Small pearls, measuring 6 to 7 mm, have a more delicate feel and are an ideal complement for women who love subtle, delicate earrings. Pearls measuring 7 to 8 mm are regarded as iconic and are the most preferred choice for pearl stud earrings. Pearls 8-9mm and larger are harder to locate, making them a statement of achievement and sophistication.


A perfectly round pearl is extremely breathtaking. But it is quite unusual. Most pearls come in an array of shapes, and all are fascinating, trendy, and enjoyable to wear in their own right. Round pearls are the most traditional and flexible, although baroque pearls are distinctive and can bring a modern or edgy edge to your jewelry. You can also go for anything in between such as oval, drop-shaped, button, or circular based on your preferences and needs.


Pearls, as you now know, come in an entire spectrum of colors—from the classic white Akoya, to the jet-black Tahitian with its peacock-like iridescence. Colors are generally a matter of personal preference, and they have no bearing on the quality of the pearl. However, pearls with natural colors are often more precious than those that have been dyed.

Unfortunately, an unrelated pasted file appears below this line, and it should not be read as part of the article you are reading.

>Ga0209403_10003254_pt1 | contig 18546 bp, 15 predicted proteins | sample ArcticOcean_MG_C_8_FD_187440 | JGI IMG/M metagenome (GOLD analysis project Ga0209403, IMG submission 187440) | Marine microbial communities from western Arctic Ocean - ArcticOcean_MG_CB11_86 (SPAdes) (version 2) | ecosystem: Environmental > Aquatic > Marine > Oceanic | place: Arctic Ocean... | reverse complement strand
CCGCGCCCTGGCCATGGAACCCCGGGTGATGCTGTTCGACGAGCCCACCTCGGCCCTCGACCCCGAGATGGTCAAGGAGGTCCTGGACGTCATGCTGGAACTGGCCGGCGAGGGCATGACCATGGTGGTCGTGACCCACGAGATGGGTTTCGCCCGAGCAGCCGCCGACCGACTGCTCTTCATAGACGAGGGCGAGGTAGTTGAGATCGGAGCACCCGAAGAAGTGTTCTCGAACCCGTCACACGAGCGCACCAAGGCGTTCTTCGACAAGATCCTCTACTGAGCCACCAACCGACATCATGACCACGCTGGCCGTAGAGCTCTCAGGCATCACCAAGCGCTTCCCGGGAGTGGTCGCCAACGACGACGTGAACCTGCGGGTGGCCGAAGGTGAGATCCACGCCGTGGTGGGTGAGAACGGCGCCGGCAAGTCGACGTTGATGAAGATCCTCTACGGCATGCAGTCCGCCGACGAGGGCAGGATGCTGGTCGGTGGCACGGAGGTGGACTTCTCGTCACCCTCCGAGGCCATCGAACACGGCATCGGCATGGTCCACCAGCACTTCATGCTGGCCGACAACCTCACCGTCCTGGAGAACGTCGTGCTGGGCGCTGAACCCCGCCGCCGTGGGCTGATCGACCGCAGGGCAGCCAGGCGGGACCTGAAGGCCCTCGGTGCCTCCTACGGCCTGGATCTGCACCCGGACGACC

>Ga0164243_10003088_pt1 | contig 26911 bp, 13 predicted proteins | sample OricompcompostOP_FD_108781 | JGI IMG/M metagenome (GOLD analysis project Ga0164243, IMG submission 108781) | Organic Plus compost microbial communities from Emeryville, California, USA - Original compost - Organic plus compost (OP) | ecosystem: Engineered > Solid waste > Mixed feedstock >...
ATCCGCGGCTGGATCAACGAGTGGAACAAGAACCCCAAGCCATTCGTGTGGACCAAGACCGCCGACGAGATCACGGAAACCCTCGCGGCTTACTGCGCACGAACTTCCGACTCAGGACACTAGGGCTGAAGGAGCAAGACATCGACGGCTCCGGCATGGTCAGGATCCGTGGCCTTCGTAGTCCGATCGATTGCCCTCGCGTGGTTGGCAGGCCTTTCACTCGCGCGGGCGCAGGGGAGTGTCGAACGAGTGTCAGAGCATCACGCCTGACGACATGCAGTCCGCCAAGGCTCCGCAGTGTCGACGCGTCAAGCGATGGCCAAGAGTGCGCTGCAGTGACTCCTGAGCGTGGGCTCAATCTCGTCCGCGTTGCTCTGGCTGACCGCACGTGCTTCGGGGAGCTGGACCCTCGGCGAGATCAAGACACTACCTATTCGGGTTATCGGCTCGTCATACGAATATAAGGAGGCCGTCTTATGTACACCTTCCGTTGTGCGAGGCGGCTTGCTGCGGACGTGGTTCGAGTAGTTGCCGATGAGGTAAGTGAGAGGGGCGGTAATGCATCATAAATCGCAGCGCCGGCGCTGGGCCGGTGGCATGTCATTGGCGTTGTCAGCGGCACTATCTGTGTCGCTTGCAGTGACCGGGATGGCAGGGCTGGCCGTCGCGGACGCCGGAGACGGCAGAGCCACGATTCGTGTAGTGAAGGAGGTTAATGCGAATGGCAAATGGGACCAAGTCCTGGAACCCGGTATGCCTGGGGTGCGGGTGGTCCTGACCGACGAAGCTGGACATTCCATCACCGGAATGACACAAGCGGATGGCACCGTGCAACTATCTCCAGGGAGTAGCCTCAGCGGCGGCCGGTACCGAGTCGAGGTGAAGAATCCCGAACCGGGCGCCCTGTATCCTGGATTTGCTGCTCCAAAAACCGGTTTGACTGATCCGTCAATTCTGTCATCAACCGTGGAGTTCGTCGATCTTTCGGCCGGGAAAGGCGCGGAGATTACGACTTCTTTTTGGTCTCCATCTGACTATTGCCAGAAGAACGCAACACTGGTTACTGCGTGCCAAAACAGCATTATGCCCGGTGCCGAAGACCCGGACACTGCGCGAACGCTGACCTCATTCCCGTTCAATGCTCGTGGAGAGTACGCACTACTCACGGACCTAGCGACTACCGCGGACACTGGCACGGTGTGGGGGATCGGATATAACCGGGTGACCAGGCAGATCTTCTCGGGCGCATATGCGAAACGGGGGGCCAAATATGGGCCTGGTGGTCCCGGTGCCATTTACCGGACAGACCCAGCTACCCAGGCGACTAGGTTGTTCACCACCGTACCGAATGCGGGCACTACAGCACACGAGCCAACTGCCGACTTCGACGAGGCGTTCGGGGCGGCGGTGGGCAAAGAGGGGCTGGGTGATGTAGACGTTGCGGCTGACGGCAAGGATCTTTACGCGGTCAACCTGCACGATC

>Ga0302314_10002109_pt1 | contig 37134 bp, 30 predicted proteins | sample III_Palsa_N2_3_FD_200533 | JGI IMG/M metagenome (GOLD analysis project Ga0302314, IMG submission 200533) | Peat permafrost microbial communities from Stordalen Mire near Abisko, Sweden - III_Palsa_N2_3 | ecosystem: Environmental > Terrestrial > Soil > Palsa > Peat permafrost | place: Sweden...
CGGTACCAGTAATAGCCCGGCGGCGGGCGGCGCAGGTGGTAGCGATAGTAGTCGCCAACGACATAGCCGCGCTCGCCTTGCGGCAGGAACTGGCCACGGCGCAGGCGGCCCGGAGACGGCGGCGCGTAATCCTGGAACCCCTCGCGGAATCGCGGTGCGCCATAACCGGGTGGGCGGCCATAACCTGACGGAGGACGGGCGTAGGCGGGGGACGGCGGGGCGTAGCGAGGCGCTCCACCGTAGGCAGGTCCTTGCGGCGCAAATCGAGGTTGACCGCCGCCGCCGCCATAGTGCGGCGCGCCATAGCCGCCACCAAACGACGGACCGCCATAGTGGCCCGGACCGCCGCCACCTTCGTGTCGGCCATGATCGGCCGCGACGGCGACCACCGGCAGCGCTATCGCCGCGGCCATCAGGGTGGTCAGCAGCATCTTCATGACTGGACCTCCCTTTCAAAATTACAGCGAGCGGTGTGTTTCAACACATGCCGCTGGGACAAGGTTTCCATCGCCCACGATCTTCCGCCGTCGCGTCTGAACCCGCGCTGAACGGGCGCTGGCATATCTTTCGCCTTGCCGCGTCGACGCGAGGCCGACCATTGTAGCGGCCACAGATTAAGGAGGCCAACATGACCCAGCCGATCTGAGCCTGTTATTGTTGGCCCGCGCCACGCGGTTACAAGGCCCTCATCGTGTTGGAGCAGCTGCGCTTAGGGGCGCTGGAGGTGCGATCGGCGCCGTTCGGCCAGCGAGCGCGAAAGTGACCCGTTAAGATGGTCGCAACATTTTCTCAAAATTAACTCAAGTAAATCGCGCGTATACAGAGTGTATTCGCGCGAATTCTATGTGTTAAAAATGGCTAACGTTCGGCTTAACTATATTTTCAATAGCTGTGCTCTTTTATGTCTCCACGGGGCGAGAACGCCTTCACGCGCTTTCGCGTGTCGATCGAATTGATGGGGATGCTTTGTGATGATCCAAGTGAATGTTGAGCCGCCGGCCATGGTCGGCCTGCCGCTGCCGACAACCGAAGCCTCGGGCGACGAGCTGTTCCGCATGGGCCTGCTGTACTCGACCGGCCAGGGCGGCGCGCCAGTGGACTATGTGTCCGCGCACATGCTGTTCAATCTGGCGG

Nacre is a natural material created by mollusks to form pearls. The quality of nacre directly affects the value of a pearl, particularly saltwater pearls. The thickness of the nacre determines how beautiful and durable the pearl is. The GIA defines three categories. They are Acceptable, Nucleus VIsible, and Chalky Appearance. Pearls with thin nacre typically have a low luster and may appear chalky.


Luster is perhaps the most important value factor in determining the quality of a pearl. It refers to the light reflected from the pearl's surface and beneath the nacre layers. The higher the shine, the more valuable the pearl is.


This one’s perhaps the most practically important factor when selecting pearls for your pearl earrings. How much you spend will impact your options, influencing which sort of pearl you should consider, the size, and design of the necklace, among other factors. So, setting a budget should probably be your first step.

Once you’ve done that, you may want to have an idea of the relative prices of the different types of pearls. Natural pearls, because they form naturally in the wild, are significantly rare and, as a result, much more expensive than produced ones. Cultured pearls on the other hand are available in a range of price points. Freshwater pearls are relatively cheaper as compared to their saltwater counterparts. Among the saltwater varieties, South Sea pearls fall on the higher end, and then Akoya and Tahitian.